Shopping Carts and Marketplaces—An Industry Overview

Date: September 29, 2020


The move to ecommerce has drastically expanded the number of technologies that a third-party logistics (3PL) warehouse must be familiar with. In the Ecommerce Technology Lifecycle whitepaper, we gave an overview of a few of these categories. Today, we will dive deeper into the first category: shopping carts and marketplaces. These technologies combine to make the most common sources a warehouse will receive an ecommerce order from. In an ideal workflow for a 3PL warehouse, shopping carts and marketplaces should directly connect to your warehouse management system (WMS). This allows for instant and 100% accurate order transfer from the merchant to 3PL, allowing the warehouse to quickly and efficiently fulfill the order. Both new and existing customers are likely to move onto one of these platforms soon if they haven’t already, so your warehouse must be familiar with them.

Shopping Carts

A “shopping cart” is a web-based technology that allows merchants to take orders for their products via their website. The shopping cart serves as the merchant’s digital catalogue, showing customers what products are available, and sometimes the available inventory for each product. Once the consumer has selected the products and quantities that they would like to purchase, the shopping cart provides a secure method to gather payment and shipping information. When the transaction is finalized, the shopping cart may send the purchaser a confirmation email with an overview of the transaction. According to BuiltWith, the top one million sites on the internet used the following ecommerce platforms:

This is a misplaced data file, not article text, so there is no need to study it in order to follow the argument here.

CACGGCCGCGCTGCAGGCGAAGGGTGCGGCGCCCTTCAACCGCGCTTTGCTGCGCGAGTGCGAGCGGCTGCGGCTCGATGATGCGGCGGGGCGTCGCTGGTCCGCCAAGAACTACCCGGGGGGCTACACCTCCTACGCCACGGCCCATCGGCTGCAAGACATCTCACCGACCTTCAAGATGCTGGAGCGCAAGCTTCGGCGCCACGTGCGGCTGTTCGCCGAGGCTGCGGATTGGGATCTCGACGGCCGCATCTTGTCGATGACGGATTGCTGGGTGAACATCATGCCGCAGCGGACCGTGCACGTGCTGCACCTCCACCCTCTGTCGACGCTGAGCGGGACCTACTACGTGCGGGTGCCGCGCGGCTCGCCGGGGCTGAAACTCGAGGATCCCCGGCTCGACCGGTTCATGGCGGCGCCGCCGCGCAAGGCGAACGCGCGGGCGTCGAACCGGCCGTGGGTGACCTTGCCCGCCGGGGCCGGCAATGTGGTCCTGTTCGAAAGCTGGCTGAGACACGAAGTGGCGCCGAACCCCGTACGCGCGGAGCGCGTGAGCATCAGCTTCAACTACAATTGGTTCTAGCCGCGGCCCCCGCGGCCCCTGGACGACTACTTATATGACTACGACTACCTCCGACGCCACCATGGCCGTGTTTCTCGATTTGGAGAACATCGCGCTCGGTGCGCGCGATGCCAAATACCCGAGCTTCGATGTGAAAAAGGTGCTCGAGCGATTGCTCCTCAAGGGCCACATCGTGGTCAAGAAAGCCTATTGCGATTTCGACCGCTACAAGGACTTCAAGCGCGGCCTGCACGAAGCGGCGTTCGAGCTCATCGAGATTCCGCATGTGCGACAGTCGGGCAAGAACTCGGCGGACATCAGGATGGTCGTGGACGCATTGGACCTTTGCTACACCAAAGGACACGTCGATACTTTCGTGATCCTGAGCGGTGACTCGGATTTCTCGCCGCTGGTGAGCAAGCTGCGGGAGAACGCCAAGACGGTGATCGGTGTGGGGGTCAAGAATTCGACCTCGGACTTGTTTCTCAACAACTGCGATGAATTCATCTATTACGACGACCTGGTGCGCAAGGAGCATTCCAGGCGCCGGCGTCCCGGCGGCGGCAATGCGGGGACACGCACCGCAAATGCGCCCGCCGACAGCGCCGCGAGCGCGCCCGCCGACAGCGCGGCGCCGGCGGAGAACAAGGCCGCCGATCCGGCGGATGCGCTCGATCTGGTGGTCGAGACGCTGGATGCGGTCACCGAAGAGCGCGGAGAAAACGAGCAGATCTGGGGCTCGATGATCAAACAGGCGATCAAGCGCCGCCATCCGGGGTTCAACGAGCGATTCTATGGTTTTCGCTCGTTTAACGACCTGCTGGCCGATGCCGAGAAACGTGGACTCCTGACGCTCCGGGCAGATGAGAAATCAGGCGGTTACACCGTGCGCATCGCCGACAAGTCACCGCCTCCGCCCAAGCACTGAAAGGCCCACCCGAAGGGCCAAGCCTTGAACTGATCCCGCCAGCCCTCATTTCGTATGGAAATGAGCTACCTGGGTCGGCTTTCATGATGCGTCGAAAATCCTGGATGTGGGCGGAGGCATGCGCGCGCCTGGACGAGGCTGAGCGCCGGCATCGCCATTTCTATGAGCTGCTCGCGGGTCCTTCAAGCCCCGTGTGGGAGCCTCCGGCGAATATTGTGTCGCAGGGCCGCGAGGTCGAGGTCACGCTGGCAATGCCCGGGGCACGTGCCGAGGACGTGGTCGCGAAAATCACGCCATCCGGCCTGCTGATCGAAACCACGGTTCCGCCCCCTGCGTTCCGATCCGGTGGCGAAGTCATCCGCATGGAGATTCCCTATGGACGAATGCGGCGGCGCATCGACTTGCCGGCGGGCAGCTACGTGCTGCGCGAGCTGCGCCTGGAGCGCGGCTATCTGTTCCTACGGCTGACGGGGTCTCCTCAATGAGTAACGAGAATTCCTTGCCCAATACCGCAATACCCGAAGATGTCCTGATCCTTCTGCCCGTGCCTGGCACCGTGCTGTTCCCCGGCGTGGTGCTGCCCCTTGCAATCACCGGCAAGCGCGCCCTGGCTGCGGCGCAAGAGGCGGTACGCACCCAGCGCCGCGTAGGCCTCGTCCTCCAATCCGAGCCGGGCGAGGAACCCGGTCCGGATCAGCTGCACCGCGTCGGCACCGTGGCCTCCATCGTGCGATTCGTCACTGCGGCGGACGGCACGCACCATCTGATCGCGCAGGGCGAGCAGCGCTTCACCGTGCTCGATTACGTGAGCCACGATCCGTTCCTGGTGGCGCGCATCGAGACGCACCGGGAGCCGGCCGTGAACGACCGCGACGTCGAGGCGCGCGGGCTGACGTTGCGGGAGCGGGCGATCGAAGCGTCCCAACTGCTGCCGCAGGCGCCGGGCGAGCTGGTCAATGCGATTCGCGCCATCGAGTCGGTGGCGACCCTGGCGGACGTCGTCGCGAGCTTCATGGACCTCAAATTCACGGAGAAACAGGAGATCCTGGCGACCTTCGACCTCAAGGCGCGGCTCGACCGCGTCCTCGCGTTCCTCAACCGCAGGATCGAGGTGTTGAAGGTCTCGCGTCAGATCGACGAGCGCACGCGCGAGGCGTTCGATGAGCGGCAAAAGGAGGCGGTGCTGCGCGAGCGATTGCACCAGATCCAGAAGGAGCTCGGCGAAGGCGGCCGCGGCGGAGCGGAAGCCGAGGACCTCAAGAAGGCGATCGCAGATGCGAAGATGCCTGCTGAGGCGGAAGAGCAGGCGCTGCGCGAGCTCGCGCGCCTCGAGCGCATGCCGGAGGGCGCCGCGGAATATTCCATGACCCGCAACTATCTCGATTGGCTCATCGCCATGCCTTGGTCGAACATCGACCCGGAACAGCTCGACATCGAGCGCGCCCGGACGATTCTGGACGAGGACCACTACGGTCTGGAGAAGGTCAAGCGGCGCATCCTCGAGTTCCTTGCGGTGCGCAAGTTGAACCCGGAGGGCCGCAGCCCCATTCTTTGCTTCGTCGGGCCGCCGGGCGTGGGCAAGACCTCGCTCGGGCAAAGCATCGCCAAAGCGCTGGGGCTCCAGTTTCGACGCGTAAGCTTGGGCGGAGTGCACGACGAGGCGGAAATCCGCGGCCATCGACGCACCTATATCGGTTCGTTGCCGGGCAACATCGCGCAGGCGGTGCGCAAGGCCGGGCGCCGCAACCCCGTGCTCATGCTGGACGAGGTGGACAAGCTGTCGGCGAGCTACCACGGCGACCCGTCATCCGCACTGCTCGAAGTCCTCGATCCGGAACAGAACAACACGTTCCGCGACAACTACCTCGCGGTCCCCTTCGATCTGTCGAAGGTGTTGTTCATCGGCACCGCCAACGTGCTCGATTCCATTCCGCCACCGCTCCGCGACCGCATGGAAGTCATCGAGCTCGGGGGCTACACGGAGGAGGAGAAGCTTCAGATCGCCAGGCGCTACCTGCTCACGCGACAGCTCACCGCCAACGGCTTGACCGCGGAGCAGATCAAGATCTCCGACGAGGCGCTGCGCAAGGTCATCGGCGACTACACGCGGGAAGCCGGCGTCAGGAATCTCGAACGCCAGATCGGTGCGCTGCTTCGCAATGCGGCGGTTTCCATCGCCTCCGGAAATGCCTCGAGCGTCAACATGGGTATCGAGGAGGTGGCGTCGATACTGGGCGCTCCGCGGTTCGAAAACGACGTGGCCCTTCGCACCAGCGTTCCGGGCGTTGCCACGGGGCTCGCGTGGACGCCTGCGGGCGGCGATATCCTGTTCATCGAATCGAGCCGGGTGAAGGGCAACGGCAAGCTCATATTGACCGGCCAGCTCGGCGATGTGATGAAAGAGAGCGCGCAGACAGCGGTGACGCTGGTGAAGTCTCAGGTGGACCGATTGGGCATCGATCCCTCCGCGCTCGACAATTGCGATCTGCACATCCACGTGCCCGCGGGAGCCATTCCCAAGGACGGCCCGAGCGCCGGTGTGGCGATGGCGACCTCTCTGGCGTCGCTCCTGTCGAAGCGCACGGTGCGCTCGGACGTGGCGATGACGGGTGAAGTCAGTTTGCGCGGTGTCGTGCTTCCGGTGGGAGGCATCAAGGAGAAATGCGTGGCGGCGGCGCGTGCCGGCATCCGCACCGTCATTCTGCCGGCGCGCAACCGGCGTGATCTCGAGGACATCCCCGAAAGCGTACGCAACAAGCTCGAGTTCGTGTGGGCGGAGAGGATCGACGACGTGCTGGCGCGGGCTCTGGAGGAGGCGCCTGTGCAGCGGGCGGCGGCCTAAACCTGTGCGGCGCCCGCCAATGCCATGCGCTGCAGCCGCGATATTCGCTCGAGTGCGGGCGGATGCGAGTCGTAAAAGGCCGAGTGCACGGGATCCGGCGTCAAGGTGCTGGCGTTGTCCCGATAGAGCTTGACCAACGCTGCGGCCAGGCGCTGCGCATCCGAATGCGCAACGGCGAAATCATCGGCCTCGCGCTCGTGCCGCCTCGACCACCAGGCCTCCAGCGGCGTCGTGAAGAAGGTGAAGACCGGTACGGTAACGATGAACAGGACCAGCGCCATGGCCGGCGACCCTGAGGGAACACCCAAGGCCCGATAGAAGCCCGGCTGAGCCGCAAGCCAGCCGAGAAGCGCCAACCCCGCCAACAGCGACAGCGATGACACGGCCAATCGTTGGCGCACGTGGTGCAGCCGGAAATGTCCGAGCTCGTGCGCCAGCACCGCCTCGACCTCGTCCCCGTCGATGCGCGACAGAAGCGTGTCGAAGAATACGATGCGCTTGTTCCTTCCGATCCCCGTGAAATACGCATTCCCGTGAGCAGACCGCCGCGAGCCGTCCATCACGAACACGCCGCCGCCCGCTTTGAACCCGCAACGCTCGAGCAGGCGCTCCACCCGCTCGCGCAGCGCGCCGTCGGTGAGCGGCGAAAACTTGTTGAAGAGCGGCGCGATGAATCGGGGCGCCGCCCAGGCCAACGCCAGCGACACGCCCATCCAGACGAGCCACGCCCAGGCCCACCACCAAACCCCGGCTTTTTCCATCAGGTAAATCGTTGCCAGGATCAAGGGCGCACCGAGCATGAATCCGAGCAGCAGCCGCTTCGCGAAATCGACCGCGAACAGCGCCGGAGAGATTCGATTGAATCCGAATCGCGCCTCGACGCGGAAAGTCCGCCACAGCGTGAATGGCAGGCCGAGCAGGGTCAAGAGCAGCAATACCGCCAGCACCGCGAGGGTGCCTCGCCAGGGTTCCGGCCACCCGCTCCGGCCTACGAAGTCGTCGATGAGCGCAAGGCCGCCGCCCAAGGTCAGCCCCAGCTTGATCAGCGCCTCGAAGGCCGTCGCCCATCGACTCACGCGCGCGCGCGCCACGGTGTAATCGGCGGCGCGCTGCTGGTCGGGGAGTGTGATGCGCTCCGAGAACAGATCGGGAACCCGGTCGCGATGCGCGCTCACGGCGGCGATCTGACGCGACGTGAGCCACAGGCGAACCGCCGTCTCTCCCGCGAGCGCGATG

WooCommerce (31%):

WooCommerce is an ecommerce plugin for WordPress, the most popular website platform in the US. When you access a site to find a new recipe or catch up on your favorite blog, chances are you are accessing a WordPress site. When a WordPress user sells items on their website, they use WooCommerce to facilitate that transaction. This provides merchants with flexibility in designing their website to best fit their customer base’s shopping behaviors, which can be great for small businesses that know their audience well. WooCommerce users tend to be a bit smaller, so a 3PL is likely to see slightly fewer customers using this platform compared to Shopify despite being used on more websites.

Shopify (20%):

Over 1.5M million stores accounting for nearly $40B worth of sales use Shopify as their ecommerce platform, making it one of the most popular and fastest growing ecommerce platforms on the market. Shopify is a cloud-based Software-as-a-Service provider, meaning that the merchant does not need to maintain the website themselves and Shopify handles hosting and security. Shopify also recently launched ShopifyPlus, which includes several premium features like dedicated support, digital marketing assistance, a Merchant Success Program, and more. Shopify users are generally more sophisticated than users of other eCommerce platforms, so they are more likely to need a 3PL than an average user of other eCommerce platforms mentioned here.